A few minutes before I met Rebecca Henderson, I ran into one of her young fans at the Bangor Public Library. I was following a trail of paw prints to the back of the children’s room when I had this brief exchange with a very cheerful boy:
“I read these books to the dog!”
“Oh! How did he like them?”
“Well, he gave me lots of kisses.”
That sums up the happy experience of many young readers who practice their skills with Atticus, the “Listening Lab.” He is one of two dogs who regularly accompany Rebecca to the library for weekly sessions with children who enjoy reading aloud to a furry friend. Atticus, a winsome yellow Lab of indeterminate age, alternates weeks with Finch, a spunky 10-pound papillon. Both dogs generally arrive to a full docket of readers to fill their two-hour visit.
As an avid canine enthusiast, I am not surprised by the popularity of Atticus and Finch (the reference to Harper Lee’s famous protagonist is no accident), nor by the way children relax and open up around the dogs. That loving, nonjudgmental presence invites engagement in a way no human could duplicate. But the dogs could not do their job without the dedicated guidance of a human. I was curious to learn the story behind the woman who conducts the dog-reading program.
Rebecca is the owner of Renaissance Dogs, a dog day care and boarding business in Holden. It was at the Triple Crown Academy in Texas, a professional trainer’s program, where Rebecca met and adopted Atticus, a rescue dog. Since then, four more canine companions have joined Rebecca’s household, and her professional life has gradually gone to the dogs.
But it was not always that way. In fact, not so long ago, Rebecca worked in a fast-paced corporate job at Monster.com.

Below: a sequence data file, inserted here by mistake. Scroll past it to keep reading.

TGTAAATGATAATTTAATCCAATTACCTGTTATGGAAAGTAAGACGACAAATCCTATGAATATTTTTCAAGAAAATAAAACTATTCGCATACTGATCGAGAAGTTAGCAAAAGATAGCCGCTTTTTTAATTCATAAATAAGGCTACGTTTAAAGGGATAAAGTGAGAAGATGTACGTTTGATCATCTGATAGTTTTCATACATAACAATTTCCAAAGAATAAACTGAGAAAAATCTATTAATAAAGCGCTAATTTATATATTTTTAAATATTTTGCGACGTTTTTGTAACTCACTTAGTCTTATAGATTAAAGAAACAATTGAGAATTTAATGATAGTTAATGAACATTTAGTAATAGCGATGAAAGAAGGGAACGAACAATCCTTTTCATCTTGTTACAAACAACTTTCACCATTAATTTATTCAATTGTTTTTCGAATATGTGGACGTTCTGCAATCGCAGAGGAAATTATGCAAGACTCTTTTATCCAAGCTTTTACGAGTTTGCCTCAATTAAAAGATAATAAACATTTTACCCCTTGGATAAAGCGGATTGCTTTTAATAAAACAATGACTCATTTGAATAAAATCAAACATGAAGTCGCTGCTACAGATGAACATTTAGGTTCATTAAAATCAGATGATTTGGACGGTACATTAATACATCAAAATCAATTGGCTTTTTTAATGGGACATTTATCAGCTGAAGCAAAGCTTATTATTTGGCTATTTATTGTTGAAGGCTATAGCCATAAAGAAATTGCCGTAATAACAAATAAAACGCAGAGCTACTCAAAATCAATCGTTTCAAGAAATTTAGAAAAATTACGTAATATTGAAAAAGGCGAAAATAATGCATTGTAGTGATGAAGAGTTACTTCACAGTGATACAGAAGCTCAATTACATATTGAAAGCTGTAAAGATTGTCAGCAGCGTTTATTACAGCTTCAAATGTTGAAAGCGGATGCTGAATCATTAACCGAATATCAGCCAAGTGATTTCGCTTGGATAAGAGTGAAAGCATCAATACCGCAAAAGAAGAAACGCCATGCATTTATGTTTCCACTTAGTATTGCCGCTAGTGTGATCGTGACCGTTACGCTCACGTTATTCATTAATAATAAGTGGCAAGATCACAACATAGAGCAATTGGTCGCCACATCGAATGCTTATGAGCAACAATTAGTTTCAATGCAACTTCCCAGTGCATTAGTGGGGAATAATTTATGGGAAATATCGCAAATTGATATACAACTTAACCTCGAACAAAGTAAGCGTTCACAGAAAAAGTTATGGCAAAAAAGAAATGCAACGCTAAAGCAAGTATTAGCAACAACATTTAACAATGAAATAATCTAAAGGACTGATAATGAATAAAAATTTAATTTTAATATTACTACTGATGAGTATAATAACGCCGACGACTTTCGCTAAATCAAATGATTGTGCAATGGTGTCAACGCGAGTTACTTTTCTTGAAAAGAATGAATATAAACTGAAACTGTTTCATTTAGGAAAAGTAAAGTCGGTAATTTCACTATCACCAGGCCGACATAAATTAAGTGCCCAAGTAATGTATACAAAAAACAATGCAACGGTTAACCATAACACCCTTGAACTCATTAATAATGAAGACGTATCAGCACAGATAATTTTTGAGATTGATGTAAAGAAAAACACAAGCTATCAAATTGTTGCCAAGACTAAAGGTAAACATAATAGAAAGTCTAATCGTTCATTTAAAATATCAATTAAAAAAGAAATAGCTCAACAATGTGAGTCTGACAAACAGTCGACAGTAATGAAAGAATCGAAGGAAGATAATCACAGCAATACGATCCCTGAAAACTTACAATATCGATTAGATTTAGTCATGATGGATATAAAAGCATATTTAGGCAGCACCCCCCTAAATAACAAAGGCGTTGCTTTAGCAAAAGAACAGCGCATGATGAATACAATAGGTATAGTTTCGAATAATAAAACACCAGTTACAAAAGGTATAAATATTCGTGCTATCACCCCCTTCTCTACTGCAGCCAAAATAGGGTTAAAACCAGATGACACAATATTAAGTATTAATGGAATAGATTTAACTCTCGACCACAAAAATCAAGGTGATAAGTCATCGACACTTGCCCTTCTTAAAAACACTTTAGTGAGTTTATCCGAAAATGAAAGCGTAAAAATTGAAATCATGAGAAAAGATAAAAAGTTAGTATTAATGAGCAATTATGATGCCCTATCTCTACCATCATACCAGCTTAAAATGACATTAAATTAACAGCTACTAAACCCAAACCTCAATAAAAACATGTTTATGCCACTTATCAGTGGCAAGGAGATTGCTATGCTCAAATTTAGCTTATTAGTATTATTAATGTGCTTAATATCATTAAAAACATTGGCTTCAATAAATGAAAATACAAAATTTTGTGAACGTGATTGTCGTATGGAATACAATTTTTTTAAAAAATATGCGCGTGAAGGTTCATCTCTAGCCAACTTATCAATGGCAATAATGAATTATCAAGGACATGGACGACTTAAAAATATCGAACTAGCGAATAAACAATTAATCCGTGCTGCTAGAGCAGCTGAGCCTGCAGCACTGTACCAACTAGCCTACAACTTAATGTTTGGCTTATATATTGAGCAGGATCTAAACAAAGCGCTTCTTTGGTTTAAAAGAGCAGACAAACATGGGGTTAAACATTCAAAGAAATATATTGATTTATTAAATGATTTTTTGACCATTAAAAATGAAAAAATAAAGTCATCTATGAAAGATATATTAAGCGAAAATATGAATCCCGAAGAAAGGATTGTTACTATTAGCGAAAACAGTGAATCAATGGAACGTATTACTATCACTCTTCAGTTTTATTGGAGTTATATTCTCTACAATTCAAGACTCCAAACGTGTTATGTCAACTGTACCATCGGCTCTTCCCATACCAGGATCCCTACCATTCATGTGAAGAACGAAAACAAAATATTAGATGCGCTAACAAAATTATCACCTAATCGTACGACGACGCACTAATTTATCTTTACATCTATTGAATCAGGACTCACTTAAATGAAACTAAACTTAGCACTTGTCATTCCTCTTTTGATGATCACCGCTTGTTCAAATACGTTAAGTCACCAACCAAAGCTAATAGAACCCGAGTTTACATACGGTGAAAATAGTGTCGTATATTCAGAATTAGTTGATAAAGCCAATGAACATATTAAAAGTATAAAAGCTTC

“So… why dogs?” I asked.
She hesitated for a moment before responding.
“Nine-eleven,” she said.
The day of the terrorist attacks in 2001 profoundly changed Rebecca’s focus.
“Life’s too short not to do what you love.”
Rebecca began working in shelters, completed dog trainer’s education and found work in Maine, where her mother had retired.
“I run the business with my mother. She’s amazing. She came in and helped me with my dream.”
One of the reasons she made the move from shelter work to owning her own business was so she could implement all of her own philosophies in her day care, training and boarding. Compassionate pet care is Rebecca’s passion. Dogs in her facility spend their time cage- and collar-free. They play in groups, both outdoors and in, and receive lots of positive, hands-on attention throughout the day.
Not only that, Rebecca extends her own and her dogs’ nurturing skills into the community at large. Two of her dogs are certified therapy dogs and another is close to certification. Cooper, a shepherd-golden mix, was a troop greeter for a while along with Atticus. Rebecca and her dogs take part in several educational outreach programs each year. All of that volunteer work serves the dual purpose of helping people and helping dogs through public exposure and education.
Rebecca’s patience and teaching skill are evident in her gentle, encouraging style with the children at the library. She keeps careful track of their progress. When they have completed 10 books, they get to pick out a gift book as a prize — personally inscribed with a “paw-tograph” from Atticus and Finch. At the end of each 15-minute reading, children love to play a little game of “hide the treat” — they hide a dog treat on the shelves and Atticus sniffs it out.
It is a multiwin arrangement. Kids improve their reading, learn to love books and gain respect and affection for dogs. The dogs get to practice their best library behavior. And for Rebecca, it is a weekly highlight. After the rambunctious atmosphere at work, it is a welcome break:
“It means quiet time for me, and I get to have one-on-one time with my dogs.”
Before I met Rebecca I wondered what would inspire a busy person to set aside so much time as a volunteer, and I left with a clear answer from her:
“My dogs inspire me. I love to show people how amazing they are.”
Robin Clifford Wood welcomes feedback and suggestions at firstname.lastname@example.org.